They always come in big audiences,
there being billions of them now in
Indiana, They keep np an awful hum
ming noise, and are good flyers.
WHAT WU LACK.
A Letter From a Member of the Iowa
May I be allowed to say a word through
your extenssivtly read paper to the farmers
of your great state! Through the courtesy
of-the railroad companies I have been per
mitted to ride through its entire length from
north to south. I have looked over your
beautiful valleys from a practical farmer's
stand point. Over fifty years of my life have
been spent on the farm . Born and raised on
a farm, among the rocks and the hula of New
Hampshier, and then for the last thirty years
on one iu Iowa, I claim that nn!ess I have
been a very dull student I should know
something of farming.
Unless I am greatly mistaken the farmers
of your tr te are having something of , the
same experience that was bo bitter to thous
ands of our Iowa farmers in not very recent
years. The great and fascinating idea with
many was. wheat raising. Coming mostly
from the New England states, where the
grain crops were always small, the ease with
which extended acres could be cropped with
grain carried most of the pioneer farmers off
their feet, and they continued in j the grain
raising-busiuess until many lost their farms.
Some eight or ten years ago we, began to ag
itate the stock and dairy idea among our
wheat growing farmers and those who had
enough left from the wheat failures to get a
few good cows, and go into dairy farming are
now out debt aud are getting ahead in the
The cow and tha tame grass have saved
thousands of Iowa farmers from utter bank
ruptcy. It has struck me while riding over
j our tine valleys so admirably adapted to
clover and the grasses, that if the Iowa far
mer, "000 miles nearer market, can not raise
wheat only at a loss that the Oregon farmer,
in this grand climate so wonderfully favora
ble to the manufacture of cheese and butter
might possibly be making a mistake in con
tinuing to hld on to the old time habit of
iirain raising. .We have to-day iu Iowa over
500 creameries where butter is made from the
cream gathered by teams from the farmers
for a radius of fifteen miles and upwards
around them .... Aside from thebe there are
Urge numbers of cheese factories that make
cheese and butter. Then again the number
of private farm dairies is legion, swelling the
dairy product of our state to an amazing
The product is always cash, and as a rale
very remunerative and sure. Another thing
in favor of dairy farming is the fact that the
dairy" ftrm always increases in fertility while
1 grain raising is always depleting, j Your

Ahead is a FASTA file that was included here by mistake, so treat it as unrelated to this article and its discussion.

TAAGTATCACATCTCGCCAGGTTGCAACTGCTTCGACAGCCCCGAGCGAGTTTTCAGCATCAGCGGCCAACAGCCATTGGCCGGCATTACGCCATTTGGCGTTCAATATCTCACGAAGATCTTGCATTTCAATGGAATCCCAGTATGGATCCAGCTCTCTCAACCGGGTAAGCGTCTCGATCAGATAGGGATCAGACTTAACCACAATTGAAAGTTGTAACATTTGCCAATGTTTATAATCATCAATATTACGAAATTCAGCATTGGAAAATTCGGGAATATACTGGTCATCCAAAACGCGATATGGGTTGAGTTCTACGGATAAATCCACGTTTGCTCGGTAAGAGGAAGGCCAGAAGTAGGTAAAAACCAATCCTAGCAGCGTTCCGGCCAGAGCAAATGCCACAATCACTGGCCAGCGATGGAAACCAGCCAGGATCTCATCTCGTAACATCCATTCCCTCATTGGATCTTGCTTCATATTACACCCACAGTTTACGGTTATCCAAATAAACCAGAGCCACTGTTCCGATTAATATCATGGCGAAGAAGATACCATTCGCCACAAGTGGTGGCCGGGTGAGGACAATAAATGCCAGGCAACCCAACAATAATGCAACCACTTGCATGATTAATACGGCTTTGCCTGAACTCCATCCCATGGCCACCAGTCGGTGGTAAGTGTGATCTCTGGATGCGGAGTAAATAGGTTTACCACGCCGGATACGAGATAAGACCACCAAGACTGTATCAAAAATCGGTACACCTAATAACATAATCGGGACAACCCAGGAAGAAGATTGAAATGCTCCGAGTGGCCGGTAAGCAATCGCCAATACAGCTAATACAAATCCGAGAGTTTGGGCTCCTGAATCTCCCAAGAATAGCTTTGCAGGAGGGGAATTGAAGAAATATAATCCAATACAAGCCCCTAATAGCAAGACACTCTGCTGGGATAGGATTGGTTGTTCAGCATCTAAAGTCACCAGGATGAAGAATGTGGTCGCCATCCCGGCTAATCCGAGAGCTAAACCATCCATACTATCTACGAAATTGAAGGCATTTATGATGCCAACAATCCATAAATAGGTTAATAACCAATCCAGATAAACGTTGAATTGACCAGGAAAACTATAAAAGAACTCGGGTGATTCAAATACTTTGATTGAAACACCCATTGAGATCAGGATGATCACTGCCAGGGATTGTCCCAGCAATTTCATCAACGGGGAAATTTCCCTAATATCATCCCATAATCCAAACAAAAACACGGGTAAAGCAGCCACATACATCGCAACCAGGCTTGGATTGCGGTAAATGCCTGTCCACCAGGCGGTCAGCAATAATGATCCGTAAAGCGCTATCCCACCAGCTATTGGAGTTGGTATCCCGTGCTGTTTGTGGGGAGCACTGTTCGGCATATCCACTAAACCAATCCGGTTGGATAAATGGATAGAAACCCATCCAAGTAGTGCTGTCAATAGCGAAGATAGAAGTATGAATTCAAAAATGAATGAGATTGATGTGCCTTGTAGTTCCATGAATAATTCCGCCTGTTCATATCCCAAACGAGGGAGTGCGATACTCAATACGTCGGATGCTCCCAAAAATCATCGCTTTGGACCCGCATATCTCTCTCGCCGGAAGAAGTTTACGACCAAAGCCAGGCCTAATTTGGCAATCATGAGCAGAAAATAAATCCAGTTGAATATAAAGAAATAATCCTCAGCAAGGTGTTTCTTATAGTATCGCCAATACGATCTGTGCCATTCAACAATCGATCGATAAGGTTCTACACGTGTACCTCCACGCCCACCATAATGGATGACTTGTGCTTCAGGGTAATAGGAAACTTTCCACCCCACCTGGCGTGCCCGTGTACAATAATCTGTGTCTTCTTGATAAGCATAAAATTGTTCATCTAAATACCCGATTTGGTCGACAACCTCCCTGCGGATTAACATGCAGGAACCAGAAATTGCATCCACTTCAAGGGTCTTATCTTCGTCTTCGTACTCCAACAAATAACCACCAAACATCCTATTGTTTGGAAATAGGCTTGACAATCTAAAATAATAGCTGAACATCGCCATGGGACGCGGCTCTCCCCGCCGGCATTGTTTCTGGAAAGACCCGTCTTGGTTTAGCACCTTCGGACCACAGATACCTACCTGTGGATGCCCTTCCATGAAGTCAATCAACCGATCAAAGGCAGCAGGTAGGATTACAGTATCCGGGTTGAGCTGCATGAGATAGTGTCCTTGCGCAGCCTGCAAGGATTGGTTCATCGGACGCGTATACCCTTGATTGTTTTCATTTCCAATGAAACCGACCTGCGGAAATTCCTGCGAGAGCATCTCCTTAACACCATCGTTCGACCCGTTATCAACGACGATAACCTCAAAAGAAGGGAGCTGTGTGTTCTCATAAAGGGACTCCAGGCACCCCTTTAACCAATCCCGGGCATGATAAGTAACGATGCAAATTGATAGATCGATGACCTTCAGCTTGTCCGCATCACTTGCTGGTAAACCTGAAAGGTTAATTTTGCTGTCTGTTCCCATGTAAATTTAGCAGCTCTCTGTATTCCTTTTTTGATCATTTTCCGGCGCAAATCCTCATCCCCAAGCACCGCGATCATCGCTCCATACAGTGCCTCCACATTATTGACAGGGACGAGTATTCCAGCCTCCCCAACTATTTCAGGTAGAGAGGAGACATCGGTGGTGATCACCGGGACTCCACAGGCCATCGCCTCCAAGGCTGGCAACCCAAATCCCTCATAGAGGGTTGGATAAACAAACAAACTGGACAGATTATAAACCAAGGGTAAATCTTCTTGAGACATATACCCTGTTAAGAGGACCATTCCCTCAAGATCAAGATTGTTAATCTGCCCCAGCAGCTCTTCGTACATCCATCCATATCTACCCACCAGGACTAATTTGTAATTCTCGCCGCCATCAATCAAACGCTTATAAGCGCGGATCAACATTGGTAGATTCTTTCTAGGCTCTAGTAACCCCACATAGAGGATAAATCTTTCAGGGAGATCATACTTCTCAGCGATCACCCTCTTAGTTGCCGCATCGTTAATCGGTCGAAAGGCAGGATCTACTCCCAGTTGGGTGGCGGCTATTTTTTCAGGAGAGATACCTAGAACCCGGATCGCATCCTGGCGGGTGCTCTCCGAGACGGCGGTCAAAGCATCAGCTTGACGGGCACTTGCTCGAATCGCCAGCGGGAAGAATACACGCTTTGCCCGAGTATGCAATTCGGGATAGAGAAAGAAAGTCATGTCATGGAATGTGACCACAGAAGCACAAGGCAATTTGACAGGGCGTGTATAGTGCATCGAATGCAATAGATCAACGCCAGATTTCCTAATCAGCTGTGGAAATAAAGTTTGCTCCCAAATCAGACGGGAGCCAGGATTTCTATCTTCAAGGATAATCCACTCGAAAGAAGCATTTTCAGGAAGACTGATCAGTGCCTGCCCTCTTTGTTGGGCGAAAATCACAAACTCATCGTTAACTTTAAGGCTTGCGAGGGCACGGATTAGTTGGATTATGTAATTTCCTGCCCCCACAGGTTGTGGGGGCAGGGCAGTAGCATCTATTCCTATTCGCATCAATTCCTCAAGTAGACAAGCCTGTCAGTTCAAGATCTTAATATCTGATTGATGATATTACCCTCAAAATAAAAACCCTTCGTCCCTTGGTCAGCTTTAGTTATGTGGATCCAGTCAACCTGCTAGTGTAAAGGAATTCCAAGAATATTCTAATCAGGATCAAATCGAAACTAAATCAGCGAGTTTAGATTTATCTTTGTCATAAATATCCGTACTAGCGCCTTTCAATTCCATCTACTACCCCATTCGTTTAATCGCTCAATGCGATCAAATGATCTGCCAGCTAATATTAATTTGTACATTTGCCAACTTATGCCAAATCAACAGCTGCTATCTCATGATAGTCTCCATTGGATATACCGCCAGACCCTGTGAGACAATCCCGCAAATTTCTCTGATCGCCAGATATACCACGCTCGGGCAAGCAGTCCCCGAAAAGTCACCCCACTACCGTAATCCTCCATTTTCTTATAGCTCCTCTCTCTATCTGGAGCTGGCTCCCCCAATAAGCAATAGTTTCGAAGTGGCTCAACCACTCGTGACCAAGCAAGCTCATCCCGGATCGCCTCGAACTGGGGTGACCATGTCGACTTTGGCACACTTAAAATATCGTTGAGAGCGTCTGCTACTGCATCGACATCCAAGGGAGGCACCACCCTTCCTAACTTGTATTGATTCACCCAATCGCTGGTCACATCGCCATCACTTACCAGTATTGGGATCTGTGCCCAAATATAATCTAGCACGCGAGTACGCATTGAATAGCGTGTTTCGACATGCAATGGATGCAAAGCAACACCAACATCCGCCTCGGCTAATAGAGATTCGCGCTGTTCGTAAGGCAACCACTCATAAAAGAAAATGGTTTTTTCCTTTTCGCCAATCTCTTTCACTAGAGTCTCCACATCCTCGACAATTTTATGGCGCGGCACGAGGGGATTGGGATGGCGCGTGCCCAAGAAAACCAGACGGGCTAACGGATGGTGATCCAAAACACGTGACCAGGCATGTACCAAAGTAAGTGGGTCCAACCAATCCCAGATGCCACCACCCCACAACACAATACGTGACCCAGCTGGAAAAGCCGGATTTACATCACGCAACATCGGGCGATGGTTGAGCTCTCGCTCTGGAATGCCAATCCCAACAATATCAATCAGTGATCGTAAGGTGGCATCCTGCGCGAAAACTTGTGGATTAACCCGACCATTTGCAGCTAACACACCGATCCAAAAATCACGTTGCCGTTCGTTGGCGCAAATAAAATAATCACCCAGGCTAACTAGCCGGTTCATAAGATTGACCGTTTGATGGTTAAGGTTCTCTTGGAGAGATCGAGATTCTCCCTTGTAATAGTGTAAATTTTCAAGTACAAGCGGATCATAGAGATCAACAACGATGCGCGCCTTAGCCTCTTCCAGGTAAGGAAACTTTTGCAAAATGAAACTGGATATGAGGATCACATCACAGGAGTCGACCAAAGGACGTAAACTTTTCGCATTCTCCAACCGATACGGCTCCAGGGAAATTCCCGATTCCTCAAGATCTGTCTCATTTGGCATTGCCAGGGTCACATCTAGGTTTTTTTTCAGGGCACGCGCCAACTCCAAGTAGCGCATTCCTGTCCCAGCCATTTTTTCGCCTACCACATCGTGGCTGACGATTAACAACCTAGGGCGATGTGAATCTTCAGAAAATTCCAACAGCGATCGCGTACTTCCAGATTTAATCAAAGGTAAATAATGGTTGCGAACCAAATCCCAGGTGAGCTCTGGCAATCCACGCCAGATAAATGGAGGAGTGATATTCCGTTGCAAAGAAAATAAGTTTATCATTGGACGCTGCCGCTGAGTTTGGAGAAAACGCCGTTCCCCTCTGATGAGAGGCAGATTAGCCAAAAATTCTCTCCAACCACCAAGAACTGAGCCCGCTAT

fountain , strfamsaud spring?, your cool
moist climate, and your iuxnriant growth of
clovers, all tend to make these valleys of
Oregon the very paradise of the dairyman
Your distance from the great markets of the
world gives a tremendous emphasis to the
lea of putting as much value I j a pound of
product as possible. It costs bnt very little
more to send a pound of cheese or butter to
Liverpool than it does a pound of wheat.
The fanner must always remember that he
must pay the freight from the farm to the
market, be that market where it may. With
the dairy will come the impoved hog and
the steer, and with these conies more and
richer gras?, r.nd this means more stock, and
moie stock means independence, and with
this comes schooling, refinement and good
I do not say yon do not now Lave refine
ment and good society in Oregon, but I am
writing for my fellow fanners. I have passed
through all the privations of pioneer life
Taking a pre-emption in Iuwa thirty years
ago made a small begining, for seventeen
years I lived in my little fourtsen-footprt
tmptionlogr cabin, and it was tho cow and
the milk pail that lifted me Out of it. .If I
road rightly what I have seen in you. state,
there are thousands of farmers who can see no
way to pay the debts hanging over them
and send their children to school, with grain
at present prices. 1 sympathize wiih these
har-Jy men, aud I frankly sayj I can see but
little hope for them unless they follow the
steps of their Iowa brothers and turn from
grain to dairy and stock. This is safe and
sure. . It may be slow at first, but in the end
there will be no disappointment.
Tho natural growth of your towns and the
increase of manufacturing industries which
would seem for your abundant water p war